PHILADELPHIA — Prosecutors on Monday accused the Archdiocese of Philadelphia of being an "unindicted co-conspirator" in a clergy sex abuse case and said the Roman Catholic Church fed predators a steady supply of children.
The comments came in a key hearing before the March trial of a high-ranking church official, a priest and a former priest.
Monsignor William Lynn, 61, is charged with conspiring with priests and church officials to keep priests accused of sex abuse in ministry and parishioners in the dark.
Common Pleas District Judge M. Teresa Sarmina must decide how much the jury will hear about the archdiocese's overall handling of sex abuse complaints.
Lynn's lawyer, Thomas Bergstrom, called it "nutty" and "dangerous" for prosecutors to bring in allegations that came before or after Lynn's stint as secretary for clergy. Lynn served in that role from 1992 to 2004, most of it under retired Cardinal Anthony Bevilacqua, who's now 88 and in failing health.
Assistant District Attorney Mark Cipolletti compared the accused priests to live bombs that Lynn left in a room without defusing.
"You're (still) on the hook" if the bomb later explodes, Cipolletti argued.
Lynn's co-defendants are former priest Edward V. Avery, who was defrocked in 2006, and the Rev. James Brennan, who remains a priest but is barred from active ministry. They have denied the charges.
Brennan, 48, is charged with abusing a 14-year-old in the mid-1990s, when he was on leave but still receiving monthly church stipends. Lynn, by then, knew of a series of prior complaints, some from nuns who said Brennan was living in a church residence with young men, one believed to be a former student. The nuns also complained to the archdiocese that he was throwing loud parties, though they didn't want it known they were the source of the complaints.
Lawyer William Brennan, no relation to his client, said the nuns were simply annoyed that Father Brennan was disturbing their peace.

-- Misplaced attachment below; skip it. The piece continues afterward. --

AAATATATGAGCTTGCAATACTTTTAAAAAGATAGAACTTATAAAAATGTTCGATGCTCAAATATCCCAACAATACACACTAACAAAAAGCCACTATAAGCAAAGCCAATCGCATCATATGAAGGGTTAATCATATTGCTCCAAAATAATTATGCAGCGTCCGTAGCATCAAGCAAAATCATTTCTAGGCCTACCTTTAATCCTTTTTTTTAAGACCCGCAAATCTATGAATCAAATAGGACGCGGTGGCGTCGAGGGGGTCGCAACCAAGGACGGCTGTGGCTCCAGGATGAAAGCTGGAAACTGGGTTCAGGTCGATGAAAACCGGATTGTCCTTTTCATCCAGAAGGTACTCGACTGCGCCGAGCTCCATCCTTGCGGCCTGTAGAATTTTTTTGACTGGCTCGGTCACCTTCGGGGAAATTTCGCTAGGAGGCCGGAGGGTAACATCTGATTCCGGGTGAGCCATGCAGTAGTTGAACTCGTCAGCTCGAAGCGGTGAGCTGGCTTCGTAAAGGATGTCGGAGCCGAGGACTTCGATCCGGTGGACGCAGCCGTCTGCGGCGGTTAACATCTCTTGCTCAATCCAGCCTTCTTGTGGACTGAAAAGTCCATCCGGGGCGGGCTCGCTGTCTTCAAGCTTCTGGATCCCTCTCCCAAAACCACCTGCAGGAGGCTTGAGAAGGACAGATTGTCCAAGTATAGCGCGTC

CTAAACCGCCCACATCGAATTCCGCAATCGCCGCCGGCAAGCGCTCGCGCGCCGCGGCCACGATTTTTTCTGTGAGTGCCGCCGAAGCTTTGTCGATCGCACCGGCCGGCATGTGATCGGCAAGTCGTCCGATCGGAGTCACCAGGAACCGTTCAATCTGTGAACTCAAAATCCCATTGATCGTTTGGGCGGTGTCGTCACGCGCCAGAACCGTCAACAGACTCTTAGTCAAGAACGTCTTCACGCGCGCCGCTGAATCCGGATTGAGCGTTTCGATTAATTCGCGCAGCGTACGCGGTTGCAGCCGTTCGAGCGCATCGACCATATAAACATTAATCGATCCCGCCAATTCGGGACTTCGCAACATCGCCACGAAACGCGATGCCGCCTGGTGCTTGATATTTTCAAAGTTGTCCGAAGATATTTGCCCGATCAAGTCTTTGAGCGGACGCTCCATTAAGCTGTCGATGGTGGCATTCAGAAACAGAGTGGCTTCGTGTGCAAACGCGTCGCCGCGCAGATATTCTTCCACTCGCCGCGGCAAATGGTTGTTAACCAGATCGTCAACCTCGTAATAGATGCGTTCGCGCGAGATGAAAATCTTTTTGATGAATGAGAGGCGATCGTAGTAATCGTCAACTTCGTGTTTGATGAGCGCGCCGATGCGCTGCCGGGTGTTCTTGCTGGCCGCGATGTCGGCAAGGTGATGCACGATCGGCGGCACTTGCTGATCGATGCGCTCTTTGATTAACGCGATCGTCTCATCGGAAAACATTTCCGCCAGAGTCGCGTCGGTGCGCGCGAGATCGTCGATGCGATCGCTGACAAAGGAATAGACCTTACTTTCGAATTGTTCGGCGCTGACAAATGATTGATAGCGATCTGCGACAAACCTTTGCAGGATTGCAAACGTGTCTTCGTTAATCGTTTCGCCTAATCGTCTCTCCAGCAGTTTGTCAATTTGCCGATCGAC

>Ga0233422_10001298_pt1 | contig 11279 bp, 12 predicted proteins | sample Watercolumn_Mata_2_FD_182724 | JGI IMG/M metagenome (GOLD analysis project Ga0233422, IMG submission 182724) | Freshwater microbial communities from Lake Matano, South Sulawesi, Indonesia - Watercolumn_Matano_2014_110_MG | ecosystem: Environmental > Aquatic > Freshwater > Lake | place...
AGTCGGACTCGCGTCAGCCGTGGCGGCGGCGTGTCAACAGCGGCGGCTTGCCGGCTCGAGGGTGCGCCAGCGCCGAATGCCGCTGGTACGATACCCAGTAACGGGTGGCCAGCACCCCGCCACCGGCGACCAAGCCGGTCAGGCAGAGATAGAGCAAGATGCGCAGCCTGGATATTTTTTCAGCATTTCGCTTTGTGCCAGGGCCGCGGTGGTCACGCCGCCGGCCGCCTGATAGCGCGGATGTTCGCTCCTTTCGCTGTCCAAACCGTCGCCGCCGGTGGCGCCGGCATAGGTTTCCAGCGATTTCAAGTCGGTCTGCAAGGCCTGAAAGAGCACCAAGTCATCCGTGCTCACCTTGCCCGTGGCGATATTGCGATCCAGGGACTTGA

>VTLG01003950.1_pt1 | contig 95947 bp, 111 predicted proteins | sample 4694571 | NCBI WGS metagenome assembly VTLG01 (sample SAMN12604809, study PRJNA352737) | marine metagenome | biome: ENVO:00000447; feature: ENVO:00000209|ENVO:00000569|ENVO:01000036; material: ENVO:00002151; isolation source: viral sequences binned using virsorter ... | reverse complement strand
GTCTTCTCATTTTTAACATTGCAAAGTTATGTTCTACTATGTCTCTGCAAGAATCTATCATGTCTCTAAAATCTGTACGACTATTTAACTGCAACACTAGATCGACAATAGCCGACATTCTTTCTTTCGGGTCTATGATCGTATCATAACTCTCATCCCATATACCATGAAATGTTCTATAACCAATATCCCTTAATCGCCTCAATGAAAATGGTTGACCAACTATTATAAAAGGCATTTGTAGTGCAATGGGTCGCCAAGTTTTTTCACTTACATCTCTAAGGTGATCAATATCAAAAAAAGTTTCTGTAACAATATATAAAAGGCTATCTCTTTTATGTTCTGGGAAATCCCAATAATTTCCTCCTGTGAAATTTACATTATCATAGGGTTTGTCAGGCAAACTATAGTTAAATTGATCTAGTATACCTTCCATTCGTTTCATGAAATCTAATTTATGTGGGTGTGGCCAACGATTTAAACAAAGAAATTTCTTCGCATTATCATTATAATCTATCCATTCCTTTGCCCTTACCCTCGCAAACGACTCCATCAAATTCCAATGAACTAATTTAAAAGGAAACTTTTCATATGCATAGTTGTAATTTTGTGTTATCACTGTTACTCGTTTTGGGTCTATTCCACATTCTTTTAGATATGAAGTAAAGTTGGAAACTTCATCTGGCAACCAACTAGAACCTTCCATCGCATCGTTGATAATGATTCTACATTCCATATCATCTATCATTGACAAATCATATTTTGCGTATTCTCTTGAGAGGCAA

"They're rats and they're wimps," he said of the religious women.
Prosecutors faulted Lynn for not investigating the living arrangements before Brennan had the chance to abuse others.
"If you saw what was in (his personnel) files, it should have raised some bells and whistles," Cipolletti argued.
Bergstrom said the abuse charged in the case occurred later, at Brennan's private residence, during his mid-1990s leave.
"Father Lynn had no control over what Father Brennan did or didn't do," Bergstrom complained.
"It doesn't sound like anybody had any control over anybody," the judge said.
Prosecutors want to tell jurors about dozens of priests accused in a 2005 grand jury report to prove that church officials had a history of ignoring the festering sex abuse problem. No charges were filed against the 63 priests named in that report because of legal time limits. Defense lawyers are trying to limit the testimony to Lynn's oversight of his two co-defendants.
Avery, 69, is charged with raping a 10-year-old altar boy who prosecutors say was passed on to another priest and teacher and raped again. Prosecutors say Avery also sexually assaulted other boys at various parishes, first on overnight trips to the shore or the Poconos, and later, when the trips became a concern to parishioners, in the church sacristy.
"The archdiocese is supplying him with an endless supply of victims," Cipolletti said Monday.
The judge asked if prosecutors consider the archdiocese "an unindicted co-conspirator."
"Certainly," Cipolletti said. "It's not like there aren't other people (in the archdiocese) involved. There absolutely are."
The February 2011 grand jury report blasted Bevilacqua and his successor, Cardinal Justin Rigali, for their handling of priest abuse complaints but said there wasn't enough evidence to charge them with any crimes.
Archdiocese spokeswoman Donna Farrell says the church can't comment on the "co-conspirator" accusation because of a gag order.
Lynn faces up to 28 years in prison if convicted. The archdiocese is paying his legal fees.
It's not immediately clear if Sarmina will rule from the bench on the scope of the evidence. The hearing will stretch into Tuesday.